Understanding Power Modules in Embedded Drives
While embedded motor drives are gaining popularity in industrial applications, their compact size and tight integration present new challenges in terms of heat dissipation and electromagnetic interference. This article outlines these challenges and presents how they can be overcome using Vincotech thickfilm technology.
Motor drive applications are considered state-of-the-art in many industrial businesses. Most standard induction motors operate from fixed-frequency sinusoidal power. These days, however, motors with adjustable or variable frequency drives (VFDs) are gaining popularity. These can be broken down into two categories. The first, decentralized drives, use an external inverter mounted, for example, on the motor connection box. Embedded drives, on the other hand, use an internal inverter that is part of the motor itself and can sometimes not even be seen from outside.
The main design constraints for embedded drives used, for example, in non-industrial fans and pumps, are space availability and the reduction of motor and inverter losses. In addition, they need to fulfill power factor requirements.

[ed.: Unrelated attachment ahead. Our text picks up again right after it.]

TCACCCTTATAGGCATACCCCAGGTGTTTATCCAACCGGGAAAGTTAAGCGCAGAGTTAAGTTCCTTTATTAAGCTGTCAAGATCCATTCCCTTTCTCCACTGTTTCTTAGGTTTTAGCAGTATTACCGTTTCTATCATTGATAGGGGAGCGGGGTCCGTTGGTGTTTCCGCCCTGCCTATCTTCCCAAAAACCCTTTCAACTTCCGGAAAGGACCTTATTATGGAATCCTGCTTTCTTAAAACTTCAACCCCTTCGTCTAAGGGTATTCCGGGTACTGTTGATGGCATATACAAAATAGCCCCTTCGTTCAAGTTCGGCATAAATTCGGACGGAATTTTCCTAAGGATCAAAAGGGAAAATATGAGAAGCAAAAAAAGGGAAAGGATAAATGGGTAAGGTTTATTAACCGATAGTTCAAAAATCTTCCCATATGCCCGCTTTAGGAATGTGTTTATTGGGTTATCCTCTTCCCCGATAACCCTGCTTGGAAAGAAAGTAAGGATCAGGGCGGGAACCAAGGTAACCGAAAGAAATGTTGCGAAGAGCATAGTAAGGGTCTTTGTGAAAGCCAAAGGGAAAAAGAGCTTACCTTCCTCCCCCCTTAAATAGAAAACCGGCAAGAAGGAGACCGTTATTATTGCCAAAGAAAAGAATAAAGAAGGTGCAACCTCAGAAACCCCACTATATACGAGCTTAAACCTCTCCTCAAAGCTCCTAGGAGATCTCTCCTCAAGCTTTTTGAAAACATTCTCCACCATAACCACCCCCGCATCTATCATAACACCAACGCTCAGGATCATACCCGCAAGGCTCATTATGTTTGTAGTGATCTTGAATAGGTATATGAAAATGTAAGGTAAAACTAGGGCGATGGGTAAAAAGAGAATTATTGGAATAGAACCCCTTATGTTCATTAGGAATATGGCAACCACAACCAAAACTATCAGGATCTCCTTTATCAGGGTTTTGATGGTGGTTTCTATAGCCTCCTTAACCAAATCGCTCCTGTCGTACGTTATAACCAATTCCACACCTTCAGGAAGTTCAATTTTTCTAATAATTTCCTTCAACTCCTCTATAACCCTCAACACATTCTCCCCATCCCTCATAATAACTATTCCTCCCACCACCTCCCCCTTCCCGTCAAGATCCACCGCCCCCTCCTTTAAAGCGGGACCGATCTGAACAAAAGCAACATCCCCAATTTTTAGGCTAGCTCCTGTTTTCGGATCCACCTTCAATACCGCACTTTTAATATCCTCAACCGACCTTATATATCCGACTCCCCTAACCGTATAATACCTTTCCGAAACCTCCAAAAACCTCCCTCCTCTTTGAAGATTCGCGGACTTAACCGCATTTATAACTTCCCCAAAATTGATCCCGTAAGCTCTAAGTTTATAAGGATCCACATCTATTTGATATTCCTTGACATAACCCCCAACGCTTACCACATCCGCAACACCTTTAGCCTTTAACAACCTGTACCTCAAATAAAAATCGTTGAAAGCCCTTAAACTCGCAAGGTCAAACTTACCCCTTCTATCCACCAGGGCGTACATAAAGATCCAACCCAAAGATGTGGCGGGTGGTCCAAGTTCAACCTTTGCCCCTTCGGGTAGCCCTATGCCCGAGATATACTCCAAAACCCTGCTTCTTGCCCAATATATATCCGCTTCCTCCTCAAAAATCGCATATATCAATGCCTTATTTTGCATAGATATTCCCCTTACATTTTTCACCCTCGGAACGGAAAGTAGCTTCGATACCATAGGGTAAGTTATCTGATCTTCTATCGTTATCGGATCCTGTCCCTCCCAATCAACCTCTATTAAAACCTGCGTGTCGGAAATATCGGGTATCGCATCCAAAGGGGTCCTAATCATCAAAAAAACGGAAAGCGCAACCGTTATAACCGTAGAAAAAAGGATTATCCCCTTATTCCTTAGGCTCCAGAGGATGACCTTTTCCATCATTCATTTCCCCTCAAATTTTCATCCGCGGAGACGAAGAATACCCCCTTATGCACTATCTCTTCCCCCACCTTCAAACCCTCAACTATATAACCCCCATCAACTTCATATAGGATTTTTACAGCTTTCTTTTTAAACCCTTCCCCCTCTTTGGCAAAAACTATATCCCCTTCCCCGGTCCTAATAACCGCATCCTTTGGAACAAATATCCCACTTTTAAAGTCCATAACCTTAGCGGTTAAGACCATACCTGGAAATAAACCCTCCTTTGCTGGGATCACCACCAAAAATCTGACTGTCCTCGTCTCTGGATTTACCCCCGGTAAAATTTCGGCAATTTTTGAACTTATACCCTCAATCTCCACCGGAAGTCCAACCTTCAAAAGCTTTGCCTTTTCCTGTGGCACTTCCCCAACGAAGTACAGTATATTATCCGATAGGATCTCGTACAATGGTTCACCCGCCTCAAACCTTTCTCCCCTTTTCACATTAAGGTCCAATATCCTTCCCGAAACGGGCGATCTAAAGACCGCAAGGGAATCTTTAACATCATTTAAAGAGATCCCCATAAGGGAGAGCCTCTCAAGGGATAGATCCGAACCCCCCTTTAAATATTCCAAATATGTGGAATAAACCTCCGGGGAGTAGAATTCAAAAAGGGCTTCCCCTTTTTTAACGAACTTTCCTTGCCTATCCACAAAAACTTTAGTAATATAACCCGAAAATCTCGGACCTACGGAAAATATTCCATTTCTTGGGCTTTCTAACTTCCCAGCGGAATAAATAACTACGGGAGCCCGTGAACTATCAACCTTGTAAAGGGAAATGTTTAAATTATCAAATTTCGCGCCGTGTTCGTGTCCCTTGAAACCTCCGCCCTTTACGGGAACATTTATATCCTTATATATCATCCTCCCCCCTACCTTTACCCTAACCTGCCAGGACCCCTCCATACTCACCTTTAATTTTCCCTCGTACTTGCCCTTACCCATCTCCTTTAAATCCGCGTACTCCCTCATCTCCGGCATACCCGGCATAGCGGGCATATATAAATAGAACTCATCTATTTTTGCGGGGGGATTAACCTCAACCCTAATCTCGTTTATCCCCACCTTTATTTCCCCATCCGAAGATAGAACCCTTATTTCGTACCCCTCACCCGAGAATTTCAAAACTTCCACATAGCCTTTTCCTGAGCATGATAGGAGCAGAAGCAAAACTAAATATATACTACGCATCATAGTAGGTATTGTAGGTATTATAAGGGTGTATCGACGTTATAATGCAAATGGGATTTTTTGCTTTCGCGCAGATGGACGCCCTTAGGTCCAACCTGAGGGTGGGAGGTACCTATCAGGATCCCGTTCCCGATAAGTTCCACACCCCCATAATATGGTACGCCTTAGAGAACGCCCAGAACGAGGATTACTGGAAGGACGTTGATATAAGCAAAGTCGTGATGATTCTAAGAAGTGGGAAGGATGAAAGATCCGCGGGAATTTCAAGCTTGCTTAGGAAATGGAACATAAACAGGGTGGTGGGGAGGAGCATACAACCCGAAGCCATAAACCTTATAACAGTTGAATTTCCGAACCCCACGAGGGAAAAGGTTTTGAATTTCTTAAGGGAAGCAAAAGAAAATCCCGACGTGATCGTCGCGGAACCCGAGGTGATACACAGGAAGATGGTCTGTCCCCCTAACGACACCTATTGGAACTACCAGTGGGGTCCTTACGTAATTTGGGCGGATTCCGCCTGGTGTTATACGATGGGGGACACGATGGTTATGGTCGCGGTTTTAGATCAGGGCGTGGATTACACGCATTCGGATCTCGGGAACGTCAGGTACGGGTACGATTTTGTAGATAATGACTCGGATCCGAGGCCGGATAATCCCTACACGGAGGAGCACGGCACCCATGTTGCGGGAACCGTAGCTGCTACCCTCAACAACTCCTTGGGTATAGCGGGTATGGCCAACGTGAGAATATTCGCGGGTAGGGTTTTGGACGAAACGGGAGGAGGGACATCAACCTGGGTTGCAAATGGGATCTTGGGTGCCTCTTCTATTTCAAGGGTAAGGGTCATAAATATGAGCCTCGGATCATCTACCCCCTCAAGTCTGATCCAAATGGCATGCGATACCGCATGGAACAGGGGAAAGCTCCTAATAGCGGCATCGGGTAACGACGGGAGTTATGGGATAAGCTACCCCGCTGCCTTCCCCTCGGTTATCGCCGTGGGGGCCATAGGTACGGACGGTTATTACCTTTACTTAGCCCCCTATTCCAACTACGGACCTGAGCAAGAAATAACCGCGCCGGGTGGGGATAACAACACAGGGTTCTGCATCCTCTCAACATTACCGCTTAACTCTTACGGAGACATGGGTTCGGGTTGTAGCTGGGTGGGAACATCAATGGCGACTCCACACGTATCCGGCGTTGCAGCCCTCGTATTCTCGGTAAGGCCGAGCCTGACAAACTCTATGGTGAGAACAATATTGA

Moving the inverter from the control cabinet to the motor has led to new inverter design requirements. Among the most demanding is thermal management. Standard cabinet-mounted inverters operate in a rather friendly environment with no particular IP protection requirements, unlike the motor, which is installed somewhere in the production line near the goods that are being processed. By contrast, embedded drives use an internal inverter, which requires both the motor and the inverter to be water- and dustproof, impacting the system’s thermal properties.
In IP65-protected systems, the dissipated power of all components can only exit through their surface, mainly via the heatsink. Inverters used in embedded systems must, therefore, be designed to minimize power dissipation and to connect all their power-dissipating components to the heat sink using a good thermal interface. Keeping the overall temperature low and avoiding hot spots inside the system ensures overall system reliability.